Republicans say wireless is competitive, Democrats disagree; surprised?

The FCC has released the 20th Mobile Wireless Competition Report coming to the conclusion the wireless market in the US has an effective amount of competition, and guess what, the Democrats disagree.

Jamie Davies

September 27, 2017

4 Min Read
Republicans say wireless is competitive, Democrats disagree; surprised?

The FCC has released the 20th Mobile Wireless Competition Report coming to the conclusion the wireless market in the US has an effective amount of competition, and guess what, the Democrats disagree.

The report itself looks to address a simple question; is the mobile market in the US offering a suitable level of competition to ensure a fair deal for the consumer. It might sound easy, but the Democratic Commissioners have been picking holes in the depth of the report, as well as the definition of competition. This is the first time in a while the report has actually assessed whether the market is competitive, as the FCC strayed from making such a conclusion during the Obama presidency.

There isn’t a perhaps here, we shouldn’t be surprised at all at the disagreement. Most people around the world feel their own politicians are childish and immature, but it always seems to be taken up a level in the US. If the Republicans praised the Apollo moon landings, the Democrats would say they were fake news. If Democrats said the sky was blue, Republicans would accuse them of being colour blind. Its juvenile but it isn’t new.

And while this bickering is as old as time, could a renewed sense of enthusiasm for competition in the US give the green light for a merger between two of the largest players in the market… The report can only assess what is happening now, but it does seem to be laying the foundations for some M&A action over the next couple of months.

Acquisition talks between T-Mobile and Sprint have emerged once again, and perhaps it won’t be that long before the number three and four players in the space combine. If this report is to be taken as gospel, there is effective competition between the national players, plus a number of regional providers, allowing for a fair deal for the consumer. Such market conditions make an acquisition a simpler road to travel.

This is quite a different story from 2011, when AT&T tried to acquire T-Mobile. The FCC opposed the acquisition on the grounds that it would harm competition. This report is far from a green light for a T-Mobile/Sprint combination, but establishing there is a healthy market for the consumer now is one of the steps which will be needed for a successful marriage. It is a positive sign for those who are pro-deal.

“The 20th Report reviews many factors indicating that the wireless marketplace is, indeed, effectively competitive,” said FCC Chairman Ajit Pai.

“But looking at the bigger picture, most reasonable people see a fiercely competitive marketplace.  For example, since the FCC’s last report in 2016, all four national carriers have rolled out new or improved unlimited plans. This is strong, incontrovertible evidence.”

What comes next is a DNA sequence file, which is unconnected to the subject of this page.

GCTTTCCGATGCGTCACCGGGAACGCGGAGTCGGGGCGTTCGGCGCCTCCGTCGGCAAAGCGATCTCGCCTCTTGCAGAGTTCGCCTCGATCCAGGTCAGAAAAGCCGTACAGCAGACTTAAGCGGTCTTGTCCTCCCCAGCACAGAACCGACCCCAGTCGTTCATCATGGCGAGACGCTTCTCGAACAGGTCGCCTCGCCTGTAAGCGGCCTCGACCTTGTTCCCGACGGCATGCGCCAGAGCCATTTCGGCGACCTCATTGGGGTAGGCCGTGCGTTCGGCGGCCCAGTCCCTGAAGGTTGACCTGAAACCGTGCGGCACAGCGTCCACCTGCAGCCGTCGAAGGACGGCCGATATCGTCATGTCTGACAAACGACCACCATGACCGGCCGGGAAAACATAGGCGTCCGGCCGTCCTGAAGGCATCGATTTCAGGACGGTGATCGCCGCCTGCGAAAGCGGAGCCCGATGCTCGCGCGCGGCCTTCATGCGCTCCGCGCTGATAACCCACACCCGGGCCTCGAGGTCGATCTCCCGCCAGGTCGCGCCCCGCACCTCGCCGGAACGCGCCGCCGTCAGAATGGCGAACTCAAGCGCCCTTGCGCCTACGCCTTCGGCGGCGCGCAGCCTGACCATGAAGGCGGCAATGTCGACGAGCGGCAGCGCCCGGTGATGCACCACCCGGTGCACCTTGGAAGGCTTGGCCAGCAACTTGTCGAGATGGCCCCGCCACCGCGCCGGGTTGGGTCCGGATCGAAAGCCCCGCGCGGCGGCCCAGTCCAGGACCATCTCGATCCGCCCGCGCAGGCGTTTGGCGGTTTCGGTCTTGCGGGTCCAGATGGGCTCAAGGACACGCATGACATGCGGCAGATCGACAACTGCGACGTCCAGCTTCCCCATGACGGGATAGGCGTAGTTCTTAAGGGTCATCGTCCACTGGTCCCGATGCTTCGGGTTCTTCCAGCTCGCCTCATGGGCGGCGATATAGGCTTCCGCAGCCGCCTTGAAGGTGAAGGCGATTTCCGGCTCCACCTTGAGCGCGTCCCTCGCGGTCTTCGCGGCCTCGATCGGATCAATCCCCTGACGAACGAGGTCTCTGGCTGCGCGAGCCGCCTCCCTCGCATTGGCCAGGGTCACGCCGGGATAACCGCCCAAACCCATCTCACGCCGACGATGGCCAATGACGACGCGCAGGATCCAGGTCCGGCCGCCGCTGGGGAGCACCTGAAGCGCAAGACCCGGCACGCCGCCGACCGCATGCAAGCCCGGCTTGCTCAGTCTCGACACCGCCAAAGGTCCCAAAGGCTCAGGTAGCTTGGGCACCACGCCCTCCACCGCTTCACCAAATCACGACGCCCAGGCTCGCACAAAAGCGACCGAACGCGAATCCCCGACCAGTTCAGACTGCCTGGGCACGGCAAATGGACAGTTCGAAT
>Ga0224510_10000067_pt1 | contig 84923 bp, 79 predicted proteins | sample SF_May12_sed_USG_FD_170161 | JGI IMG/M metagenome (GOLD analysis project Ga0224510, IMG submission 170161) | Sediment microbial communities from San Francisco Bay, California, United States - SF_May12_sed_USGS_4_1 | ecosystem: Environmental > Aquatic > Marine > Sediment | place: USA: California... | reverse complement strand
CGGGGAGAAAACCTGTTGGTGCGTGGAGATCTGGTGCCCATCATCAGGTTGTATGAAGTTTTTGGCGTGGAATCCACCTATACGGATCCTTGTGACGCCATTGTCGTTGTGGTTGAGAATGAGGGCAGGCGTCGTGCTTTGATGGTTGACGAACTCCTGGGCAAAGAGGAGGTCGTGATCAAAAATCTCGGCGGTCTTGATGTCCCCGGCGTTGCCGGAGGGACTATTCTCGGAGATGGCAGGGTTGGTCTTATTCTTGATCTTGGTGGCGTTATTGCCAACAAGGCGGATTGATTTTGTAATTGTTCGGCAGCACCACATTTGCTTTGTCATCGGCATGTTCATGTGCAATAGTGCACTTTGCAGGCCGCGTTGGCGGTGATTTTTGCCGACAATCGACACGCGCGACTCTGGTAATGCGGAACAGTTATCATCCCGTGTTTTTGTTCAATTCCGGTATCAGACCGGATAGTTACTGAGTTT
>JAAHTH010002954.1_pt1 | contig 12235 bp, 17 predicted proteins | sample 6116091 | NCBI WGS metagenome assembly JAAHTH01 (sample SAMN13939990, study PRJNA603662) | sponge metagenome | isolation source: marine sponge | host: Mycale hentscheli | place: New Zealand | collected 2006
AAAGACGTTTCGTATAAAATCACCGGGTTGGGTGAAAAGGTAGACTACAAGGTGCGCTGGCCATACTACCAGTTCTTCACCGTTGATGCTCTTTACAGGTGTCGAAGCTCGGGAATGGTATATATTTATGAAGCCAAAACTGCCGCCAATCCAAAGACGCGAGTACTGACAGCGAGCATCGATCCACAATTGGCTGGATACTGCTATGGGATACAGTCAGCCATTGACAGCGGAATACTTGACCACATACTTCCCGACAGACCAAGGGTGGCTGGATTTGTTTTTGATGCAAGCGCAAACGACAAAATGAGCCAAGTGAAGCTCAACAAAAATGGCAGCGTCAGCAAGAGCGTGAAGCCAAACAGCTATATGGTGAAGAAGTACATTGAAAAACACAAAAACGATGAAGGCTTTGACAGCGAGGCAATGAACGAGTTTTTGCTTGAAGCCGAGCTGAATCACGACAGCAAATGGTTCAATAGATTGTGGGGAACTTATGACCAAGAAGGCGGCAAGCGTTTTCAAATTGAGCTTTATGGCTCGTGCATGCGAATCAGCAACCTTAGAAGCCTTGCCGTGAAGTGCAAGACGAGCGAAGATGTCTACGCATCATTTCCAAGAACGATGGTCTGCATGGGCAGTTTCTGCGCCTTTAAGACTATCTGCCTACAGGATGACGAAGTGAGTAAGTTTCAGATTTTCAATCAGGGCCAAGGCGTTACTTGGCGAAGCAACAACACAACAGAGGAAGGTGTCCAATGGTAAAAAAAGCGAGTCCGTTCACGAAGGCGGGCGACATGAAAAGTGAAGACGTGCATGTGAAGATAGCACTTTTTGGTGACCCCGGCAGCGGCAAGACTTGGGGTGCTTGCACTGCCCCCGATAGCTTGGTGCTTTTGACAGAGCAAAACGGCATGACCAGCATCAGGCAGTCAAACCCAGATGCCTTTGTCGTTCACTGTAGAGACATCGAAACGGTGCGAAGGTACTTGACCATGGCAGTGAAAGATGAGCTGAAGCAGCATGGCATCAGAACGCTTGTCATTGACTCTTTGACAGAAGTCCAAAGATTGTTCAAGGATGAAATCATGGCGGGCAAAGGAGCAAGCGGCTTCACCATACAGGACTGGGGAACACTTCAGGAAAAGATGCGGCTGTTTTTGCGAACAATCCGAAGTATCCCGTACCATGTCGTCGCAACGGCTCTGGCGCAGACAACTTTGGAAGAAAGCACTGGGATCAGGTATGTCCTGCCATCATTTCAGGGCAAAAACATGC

Pai is essentially looking at the basic figures, which he believes are widely accepted as indicators of success or failure. For example, consumer demand and output, average prices, and network performance, coverage, and capacity of each of the providers. It is quite a narrow view on the mobile ecosystem, but all of the figures are heading in the right direction. This shouldn’t really be seen as a surprise either.

The total number of subscribers increased by 5% year-on-year, data volumes were up 42% to 13.7 trillion Mb in 2016 and monthly data usage per smartphone subscriber rose 39%. In terms of average price, ARPU per subscriber unit fell during 2016 from $44.65 to $41.50, while the cost per Mb also fellto less than half a cent per Mb in 2016. All good so far.

In terms of the networks, at least four service providers covered approximately 92% of the US population with 3G compared to 82% at the beginning of 2014. LTE coverage is claimed to be at 89% of the population, while at least four service providers covered 55% of the population in rural areas, an increase from 41% in July 2015. Whether this is good enough we’ll leave up to you.

From a quality perspective, mean LTE download speed increased from 14.4 Mbps for the first half of 2014 to 23.5 Mbps for the first half of 2017, an increase of over 60%. Median speed increased from 11 Mbps to 15.5 Mbps.

That said, the report does not cover other areas of the ecosystem such as towers, backhaul, and transport facilities, or factors such as mobile applications and content. Another glaring omission is the availability of data roaming agreements. The Democrats are right here. These are all areas which should contribute to the assessment. And it isn’t the only issue found.

“As part of this assessment, the agency is tasked with an analysis of whether or not there is ‘effective competition’. Simple enough,” said Democrat Commissioner Jessica Rosenworcel. “But to make this determination in the affirmative – as this report does – requires that the Commission define ‘effective competition’. On this account it fails.

“Instead of a definition of this essential threshold, we have all manner of apologies and admissions. We are told there is no single definition used by economists or policy authorities. We are told that upstream and downstream market segments involving network equipment, operating systems, and applications are outside the scope, and yet the core of what is ‘effective competition’ remains undefined.”

It’s a simple point to make. If you are going to say an industry is competitive, you have to know what competitive actually means.

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